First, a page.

After a decade of uprisings and conflict, what is happening with Yemen’s politics, political parties, and mobilization, as Saudi Arabia announces a new UN-supervised ceasefire proposal to end the conflict? The General People’s Congress (GPC, the party of former president Ali Abdullah Saleh) and Islah (which rallies the Muslim Brotherhood, part of the Salafis and the conservative-business-tribal milieu) are Yemen’s main political parties. They would play a pivotal role, if there was a comprehensive political settlement, due to their nationwide reach and institutional expertise. However, Yemen’s political landscape has deeply changed since 2011: former peripheral actors such as Ansar Allah (the Houthis), Southern competing groups, and a variety of local players have contributed to fragmenting and redrawing the country’s political marketplace. This ISPI Dossier, in collaboration with the Yemen Policy Center, analyses Yemen’s old and new political parties and movements, assessing their identity, evolution, armed wings, and leadership towards a post-conflict horizon.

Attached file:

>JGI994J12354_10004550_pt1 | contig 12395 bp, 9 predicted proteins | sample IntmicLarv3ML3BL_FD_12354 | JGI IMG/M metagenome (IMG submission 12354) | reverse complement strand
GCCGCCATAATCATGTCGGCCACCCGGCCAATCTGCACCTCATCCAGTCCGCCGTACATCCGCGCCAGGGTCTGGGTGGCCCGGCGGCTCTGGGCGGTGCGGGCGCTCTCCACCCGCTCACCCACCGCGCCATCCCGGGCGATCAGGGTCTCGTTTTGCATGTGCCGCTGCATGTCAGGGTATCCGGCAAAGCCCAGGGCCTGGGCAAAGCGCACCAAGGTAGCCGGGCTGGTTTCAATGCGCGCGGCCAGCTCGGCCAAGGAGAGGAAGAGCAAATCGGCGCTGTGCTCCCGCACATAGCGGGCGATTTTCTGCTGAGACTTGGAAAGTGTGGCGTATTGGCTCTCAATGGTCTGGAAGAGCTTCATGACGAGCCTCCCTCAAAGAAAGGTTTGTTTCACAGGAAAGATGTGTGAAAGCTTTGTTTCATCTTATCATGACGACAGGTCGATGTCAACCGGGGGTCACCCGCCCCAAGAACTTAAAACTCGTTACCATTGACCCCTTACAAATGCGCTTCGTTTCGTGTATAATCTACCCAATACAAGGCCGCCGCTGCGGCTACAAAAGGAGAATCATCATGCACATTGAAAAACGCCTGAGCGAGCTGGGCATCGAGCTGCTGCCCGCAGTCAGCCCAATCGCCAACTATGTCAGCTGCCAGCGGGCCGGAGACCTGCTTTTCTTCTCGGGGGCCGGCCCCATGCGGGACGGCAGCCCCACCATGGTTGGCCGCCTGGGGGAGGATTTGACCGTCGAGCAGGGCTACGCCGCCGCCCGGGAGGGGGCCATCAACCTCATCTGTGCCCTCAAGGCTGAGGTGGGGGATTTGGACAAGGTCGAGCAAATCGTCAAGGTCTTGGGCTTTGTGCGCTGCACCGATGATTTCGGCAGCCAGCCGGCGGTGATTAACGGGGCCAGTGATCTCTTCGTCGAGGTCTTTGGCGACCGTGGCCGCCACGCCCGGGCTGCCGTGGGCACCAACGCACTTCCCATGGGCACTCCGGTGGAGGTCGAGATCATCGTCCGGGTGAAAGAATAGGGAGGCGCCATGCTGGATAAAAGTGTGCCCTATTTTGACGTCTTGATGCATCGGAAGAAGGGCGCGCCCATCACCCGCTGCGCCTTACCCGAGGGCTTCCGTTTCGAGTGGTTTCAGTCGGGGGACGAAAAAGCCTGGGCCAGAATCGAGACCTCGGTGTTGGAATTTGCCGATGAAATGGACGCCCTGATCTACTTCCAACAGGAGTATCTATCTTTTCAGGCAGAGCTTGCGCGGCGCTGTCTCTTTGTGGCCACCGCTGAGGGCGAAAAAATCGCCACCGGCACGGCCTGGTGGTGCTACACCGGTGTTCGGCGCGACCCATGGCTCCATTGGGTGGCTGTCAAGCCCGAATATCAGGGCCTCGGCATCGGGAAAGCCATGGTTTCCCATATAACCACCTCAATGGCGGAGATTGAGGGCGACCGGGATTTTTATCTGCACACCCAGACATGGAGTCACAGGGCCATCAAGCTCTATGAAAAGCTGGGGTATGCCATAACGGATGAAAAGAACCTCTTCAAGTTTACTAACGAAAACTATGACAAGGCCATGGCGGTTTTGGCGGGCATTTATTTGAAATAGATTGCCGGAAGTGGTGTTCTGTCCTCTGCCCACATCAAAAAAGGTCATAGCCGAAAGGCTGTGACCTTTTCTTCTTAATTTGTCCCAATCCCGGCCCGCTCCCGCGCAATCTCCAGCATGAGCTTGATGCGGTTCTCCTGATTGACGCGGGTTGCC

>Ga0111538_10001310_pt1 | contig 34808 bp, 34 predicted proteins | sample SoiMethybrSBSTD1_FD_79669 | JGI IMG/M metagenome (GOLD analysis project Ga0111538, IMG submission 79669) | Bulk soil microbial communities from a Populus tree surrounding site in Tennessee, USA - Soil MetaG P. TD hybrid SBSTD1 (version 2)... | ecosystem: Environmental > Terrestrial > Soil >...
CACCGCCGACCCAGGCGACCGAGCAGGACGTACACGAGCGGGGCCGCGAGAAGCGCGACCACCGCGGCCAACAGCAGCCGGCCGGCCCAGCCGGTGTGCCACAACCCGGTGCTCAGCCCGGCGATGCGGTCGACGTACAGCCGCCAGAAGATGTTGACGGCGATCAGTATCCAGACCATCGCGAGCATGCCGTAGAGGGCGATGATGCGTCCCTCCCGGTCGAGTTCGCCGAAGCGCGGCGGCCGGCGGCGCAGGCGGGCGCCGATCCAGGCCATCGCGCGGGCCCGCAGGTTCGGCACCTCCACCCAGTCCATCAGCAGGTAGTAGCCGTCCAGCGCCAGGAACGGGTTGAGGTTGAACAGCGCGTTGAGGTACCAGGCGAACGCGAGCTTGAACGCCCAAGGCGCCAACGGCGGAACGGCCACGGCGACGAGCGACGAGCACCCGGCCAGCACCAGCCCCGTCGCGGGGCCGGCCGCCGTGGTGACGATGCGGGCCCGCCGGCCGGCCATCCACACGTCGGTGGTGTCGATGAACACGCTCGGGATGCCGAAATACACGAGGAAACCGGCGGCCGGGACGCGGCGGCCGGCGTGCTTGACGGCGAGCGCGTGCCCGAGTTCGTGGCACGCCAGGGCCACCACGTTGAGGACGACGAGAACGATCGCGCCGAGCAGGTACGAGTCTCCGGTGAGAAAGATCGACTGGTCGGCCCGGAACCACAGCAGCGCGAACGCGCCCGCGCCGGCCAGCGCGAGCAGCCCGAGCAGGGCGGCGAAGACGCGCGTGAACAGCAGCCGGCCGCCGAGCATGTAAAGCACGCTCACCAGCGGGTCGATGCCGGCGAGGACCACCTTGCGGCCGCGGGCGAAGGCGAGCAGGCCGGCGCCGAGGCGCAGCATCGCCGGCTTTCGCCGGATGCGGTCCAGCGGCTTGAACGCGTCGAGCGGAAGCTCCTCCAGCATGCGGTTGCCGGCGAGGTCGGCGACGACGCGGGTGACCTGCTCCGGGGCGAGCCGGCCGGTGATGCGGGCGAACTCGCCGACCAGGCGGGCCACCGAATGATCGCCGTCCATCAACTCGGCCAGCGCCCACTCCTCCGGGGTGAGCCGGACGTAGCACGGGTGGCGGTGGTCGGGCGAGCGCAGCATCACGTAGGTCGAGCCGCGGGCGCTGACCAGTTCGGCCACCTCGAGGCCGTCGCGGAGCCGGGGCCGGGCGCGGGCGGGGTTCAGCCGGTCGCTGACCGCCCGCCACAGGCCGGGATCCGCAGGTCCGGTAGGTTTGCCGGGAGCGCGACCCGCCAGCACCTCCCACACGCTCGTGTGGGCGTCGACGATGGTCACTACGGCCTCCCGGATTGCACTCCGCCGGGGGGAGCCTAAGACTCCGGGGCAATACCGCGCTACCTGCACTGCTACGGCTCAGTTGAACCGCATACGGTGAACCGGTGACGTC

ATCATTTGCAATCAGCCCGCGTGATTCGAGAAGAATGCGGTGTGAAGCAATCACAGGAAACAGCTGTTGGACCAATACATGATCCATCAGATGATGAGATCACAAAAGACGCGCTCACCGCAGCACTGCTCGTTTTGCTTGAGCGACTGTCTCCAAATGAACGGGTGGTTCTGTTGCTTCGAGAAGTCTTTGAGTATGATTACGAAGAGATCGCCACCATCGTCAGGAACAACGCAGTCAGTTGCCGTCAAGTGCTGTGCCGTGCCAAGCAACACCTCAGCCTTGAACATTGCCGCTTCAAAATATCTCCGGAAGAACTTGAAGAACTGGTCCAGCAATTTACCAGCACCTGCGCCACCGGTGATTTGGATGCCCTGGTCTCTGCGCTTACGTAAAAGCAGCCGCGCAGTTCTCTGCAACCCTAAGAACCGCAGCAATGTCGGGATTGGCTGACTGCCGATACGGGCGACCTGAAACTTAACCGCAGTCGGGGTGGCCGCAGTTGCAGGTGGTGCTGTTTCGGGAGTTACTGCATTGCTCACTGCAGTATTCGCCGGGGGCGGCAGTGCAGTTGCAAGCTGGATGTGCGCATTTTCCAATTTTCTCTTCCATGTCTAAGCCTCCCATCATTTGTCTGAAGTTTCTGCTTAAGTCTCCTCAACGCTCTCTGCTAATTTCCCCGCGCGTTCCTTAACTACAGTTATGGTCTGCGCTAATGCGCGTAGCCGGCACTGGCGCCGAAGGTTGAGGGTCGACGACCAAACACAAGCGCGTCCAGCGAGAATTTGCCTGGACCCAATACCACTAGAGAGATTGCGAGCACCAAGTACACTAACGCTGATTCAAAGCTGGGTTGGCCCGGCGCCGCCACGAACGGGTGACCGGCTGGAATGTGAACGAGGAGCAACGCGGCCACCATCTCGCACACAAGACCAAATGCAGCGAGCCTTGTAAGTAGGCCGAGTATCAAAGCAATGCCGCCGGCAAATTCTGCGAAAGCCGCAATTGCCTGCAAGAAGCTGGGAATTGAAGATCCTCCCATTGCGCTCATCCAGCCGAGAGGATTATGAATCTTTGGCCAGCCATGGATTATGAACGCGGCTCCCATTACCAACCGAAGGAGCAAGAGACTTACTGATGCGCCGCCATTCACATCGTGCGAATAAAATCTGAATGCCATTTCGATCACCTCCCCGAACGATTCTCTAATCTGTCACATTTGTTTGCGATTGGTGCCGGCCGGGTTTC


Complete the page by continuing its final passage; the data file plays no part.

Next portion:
Yemen: Ansar Allah’s Ambivalent Political Platform | Robert Simmons, Indipendet Researcher
Yemen’s Political Activists Find New Spaces for Mobilization | Hadil Al-Mowafak, Yemen Policy Center